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Rethinking the American Dream in Coney Island of the Mind, Why Wallace?, and Goodbye, Columbus

Rethinking the American Dream in Coney Island of the Mind, Why Wallace?, and Goodbye, Columbus

Webster defines a dream as “something notable for its beauty, excellence, or enjoyable quality.” This seems, logically, something that everyone desires to obtain. However not everyone is the same therefore each dream is not the same. According to certain works of literature regarding the 1950’s-60’s though, it appears as if many people are quite disillusioned and believe their dream is the one and only dream suitable for everyone. This American Dream consists of a nice job, nice spouse, nice house, nice kids, nice car and all the money, money, money you can get your hands on. Anyone who desires differently is unacceptable.

But what happens when people finally start to realize, heaven forbid, that this one dream isn’t a dream at all and is not the ultimate source of happiness? A rebellion against this materialistic society takes place. Lawrence Ferlinghetti, in his poem “A Coney Island of the Mind,” illustrates this dissatisfaction with American society:

“…on a concrete continent

spaced with bland billboards

illustrating imbecile illusions of happiness

The scene shows fewer tumbrils

but more maimed citizens

in painted cars

and they have strange license plates

and engines

that devour America” (Ferlinghetti,131).

America is supposed to be the great capitalistic society, but Ferlinghetti sees otherwise. Billboards feature material assets in a style showing its necessity for human happiness. By calling this happiness the billboards represent an illusion, Ferlinghetti is speaking out against materialism. This materialism has apparently also horribly disfigured America and it’s citizens. The citizens believe that the more material possessions one has the happier they will be. Ferlinghetti says these material possessions such as cars and fancy license plates devour them instead and are possibly dictating their life.

Addressing this issue of a materialistic society is a common theme among many of the writer’s during the 1950’s and 1960’s. In their writings Phillip Roth and Michael Novak both depict a family of this society. The parents of these writings have an “ideal” lifestyle and a standard for their children, which gives the children every reason to want to rebel. They want to break away from the thoughts and standards of their parents and society. In Roth’s novel, Goodbye, Columbus, the character Mrs. Patimkin is much like the Andy Restek of Novak’s “Why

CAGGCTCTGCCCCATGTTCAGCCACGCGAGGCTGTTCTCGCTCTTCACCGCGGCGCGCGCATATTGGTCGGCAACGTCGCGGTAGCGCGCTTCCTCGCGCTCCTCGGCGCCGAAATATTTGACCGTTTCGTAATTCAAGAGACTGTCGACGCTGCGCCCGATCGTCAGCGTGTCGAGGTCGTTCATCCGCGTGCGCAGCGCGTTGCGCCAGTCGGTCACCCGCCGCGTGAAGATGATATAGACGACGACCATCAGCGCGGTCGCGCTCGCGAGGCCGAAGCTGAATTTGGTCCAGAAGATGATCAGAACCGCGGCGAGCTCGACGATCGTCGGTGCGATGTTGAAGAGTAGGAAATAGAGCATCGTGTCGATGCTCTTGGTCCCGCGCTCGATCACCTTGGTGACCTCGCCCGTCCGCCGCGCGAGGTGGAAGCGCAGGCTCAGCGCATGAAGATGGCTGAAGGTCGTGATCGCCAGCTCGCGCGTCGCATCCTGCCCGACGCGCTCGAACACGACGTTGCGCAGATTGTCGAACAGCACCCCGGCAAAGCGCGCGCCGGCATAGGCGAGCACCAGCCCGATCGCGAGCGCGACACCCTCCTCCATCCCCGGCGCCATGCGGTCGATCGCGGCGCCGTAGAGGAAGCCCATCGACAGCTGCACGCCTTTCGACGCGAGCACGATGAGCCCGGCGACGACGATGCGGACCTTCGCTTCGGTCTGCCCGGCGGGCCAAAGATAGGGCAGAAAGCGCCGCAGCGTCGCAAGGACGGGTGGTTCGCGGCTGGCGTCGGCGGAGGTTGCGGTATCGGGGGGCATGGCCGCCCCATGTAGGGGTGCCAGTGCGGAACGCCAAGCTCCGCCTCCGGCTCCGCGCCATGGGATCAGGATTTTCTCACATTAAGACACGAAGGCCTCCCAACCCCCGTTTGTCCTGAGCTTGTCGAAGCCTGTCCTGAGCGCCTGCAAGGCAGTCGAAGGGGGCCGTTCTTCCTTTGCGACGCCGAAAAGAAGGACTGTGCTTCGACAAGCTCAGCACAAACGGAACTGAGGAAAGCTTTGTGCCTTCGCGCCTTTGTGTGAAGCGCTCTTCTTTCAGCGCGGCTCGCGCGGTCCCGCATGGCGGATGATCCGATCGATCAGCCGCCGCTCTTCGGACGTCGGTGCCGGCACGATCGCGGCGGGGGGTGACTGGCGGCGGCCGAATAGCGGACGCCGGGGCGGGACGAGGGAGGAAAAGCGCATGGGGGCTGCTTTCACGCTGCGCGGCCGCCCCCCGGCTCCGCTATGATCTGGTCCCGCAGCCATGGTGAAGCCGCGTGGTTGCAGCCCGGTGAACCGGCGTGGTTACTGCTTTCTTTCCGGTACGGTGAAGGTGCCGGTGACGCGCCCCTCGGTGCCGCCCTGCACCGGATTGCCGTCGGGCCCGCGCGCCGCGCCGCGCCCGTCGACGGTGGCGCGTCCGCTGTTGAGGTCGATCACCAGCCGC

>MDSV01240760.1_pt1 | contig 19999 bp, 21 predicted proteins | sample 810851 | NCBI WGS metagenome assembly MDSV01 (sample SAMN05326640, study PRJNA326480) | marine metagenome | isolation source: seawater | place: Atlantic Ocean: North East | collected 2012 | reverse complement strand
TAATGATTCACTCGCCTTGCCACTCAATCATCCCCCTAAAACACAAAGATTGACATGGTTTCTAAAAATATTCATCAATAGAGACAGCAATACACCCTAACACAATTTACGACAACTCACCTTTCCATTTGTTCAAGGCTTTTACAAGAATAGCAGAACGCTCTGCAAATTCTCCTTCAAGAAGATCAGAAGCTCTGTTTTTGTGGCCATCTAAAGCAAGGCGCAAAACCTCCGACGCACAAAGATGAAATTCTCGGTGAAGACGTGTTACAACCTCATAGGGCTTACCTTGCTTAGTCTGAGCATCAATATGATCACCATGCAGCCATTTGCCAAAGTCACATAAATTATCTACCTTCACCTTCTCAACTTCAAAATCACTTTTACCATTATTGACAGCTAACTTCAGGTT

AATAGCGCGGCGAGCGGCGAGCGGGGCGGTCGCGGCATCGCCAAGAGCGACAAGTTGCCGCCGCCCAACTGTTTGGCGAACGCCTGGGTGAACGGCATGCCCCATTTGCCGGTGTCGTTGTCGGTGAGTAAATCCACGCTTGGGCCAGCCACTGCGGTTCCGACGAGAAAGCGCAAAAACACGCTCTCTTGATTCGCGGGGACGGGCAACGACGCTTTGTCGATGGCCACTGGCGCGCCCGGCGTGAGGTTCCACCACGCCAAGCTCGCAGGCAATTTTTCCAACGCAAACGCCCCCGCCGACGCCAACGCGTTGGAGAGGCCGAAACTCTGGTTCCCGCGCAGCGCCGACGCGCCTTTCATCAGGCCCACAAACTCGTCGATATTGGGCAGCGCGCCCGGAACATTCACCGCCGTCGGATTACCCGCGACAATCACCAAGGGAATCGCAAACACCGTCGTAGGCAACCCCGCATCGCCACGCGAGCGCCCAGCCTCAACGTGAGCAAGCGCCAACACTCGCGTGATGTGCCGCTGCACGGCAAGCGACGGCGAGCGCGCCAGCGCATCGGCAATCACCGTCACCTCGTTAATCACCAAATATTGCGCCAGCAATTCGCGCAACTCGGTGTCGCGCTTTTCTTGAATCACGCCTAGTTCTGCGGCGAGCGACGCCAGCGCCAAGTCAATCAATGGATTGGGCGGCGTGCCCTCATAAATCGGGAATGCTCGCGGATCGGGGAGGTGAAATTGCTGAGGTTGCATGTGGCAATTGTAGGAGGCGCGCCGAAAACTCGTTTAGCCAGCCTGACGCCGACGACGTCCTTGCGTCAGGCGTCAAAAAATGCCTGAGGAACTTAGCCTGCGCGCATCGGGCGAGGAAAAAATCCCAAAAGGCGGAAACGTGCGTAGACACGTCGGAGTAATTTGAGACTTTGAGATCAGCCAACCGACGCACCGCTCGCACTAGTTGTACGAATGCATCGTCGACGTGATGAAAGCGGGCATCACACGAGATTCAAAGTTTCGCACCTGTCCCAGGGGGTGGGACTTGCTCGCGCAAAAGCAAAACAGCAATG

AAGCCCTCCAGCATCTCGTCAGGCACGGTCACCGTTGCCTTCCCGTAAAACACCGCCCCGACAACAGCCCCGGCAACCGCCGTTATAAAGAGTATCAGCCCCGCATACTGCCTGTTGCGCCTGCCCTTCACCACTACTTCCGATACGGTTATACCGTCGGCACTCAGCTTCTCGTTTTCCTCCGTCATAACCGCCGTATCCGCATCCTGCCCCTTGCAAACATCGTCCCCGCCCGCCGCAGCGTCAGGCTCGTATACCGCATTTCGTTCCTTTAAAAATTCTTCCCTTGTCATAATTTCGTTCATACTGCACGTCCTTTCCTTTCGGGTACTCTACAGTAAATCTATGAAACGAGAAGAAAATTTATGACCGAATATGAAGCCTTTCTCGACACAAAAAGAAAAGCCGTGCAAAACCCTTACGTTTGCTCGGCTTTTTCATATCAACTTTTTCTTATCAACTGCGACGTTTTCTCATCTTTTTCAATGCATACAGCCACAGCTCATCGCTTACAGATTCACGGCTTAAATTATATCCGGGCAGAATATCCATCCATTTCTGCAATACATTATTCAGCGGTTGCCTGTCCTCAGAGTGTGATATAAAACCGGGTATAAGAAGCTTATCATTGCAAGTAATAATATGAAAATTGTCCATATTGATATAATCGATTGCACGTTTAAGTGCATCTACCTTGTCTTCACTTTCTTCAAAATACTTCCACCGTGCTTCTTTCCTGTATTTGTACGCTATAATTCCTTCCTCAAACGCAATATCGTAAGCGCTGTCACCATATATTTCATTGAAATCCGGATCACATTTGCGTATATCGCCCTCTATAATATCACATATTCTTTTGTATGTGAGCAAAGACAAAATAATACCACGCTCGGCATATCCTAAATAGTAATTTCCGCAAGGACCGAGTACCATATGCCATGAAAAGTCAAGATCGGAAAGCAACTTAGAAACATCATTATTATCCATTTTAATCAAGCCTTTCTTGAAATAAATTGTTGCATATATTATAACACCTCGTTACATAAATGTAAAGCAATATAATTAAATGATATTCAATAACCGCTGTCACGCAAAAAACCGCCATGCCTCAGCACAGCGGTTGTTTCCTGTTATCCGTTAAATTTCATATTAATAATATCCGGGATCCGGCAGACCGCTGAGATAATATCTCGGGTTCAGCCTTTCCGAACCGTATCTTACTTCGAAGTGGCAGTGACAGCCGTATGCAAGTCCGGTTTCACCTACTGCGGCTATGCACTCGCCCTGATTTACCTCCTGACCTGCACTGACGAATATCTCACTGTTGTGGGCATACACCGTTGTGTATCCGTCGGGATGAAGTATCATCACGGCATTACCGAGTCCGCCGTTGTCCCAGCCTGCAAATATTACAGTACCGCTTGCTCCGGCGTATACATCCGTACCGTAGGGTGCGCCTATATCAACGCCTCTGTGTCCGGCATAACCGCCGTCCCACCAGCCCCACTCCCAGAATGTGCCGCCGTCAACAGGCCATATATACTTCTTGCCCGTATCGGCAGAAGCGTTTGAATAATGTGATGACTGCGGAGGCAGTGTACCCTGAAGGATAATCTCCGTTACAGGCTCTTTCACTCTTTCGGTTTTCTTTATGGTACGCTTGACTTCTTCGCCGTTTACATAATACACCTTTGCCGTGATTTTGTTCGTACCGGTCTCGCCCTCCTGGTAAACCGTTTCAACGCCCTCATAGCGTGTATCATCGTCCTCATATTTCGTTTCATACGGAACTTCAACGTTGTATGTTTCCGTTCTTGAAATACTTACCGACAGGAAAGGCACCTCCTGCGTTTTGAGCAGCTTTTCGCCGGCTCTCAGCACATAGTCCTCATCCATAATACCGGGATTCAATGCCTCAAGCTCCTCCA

Relevance of Machiavelli’s The Princeto Today’s World

The Relevance of The Prince to Today’s World

The only way it was possible to get ahead was to be part of the inner circle. It didn’t really matter what the issue was or what sort of implications it carried. All that mattered was knowing the right person, having the right information, making the right introductions, and going to the right parties. The most valuable information was not necessarily something you knew about an enemy but something you knew about a friend. Staff and “advisors” were, in many ways, far more powerful than the aristocrat holding office. As much as it sounds like it, it was not late 20th century Washington, D.C. but early 16th century Italy. The tell all book is not “Primary Colors,” “And the Horse He Rode In,” or any other modern political tell-all but the most infamous political book of all time, “The Prince” by Niccolo Machiavelli (1469-1527). Machiavelli entered government service as a clerk and rose to prominence when the Florentine Republic was proclaimed in 1498. His duties included missions to the French king (1504, 1510-11), the Holy See (1506), and the German emperor (1507-8). In the course of his diplomatic missions within Italy he became acquainted with many of the Italian rulers and was able to study their political tactics, particularly those of Cesare Borgia, who was at that time engaged in enlarging his holdings in central Italy. From 1503 to 1506 Machiavelli reorganized the military defense of the republic of Florence.

Although mercenary armies were common during this period, he preferred to rely on the conscription of native troops to ensure a permanent and patriotic defense of the commonwealth. In 1512, when the Medici, a Florentine family, regained power in Florence a…

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…of Milan. His sons, who were not interested in war, lost Milan and became private citizens. The Prince who is uninterested in war becomes contemptible, and this attitude on the part of others must be guarded against at all costs.”

At the core of all his writing, Machiavelli was determined to eliminate pretense and examine what he perceived as reality. Before this could be done, he had to develop his political hypothesis, which was based, not upon the Christian ethic, as other writers had done before him, but rather upon what he considered as obvious and observable occurrences. Through his eyes, modern readers have had an opportunity to see the political maneuvering of an age of great intrigue and deceit . . . not unlike the close of the 20th century in America.

Works Cited:

Machiavelli, Niccolo. The Prince. Arlington Heights: Harlan Davidson, 1947.

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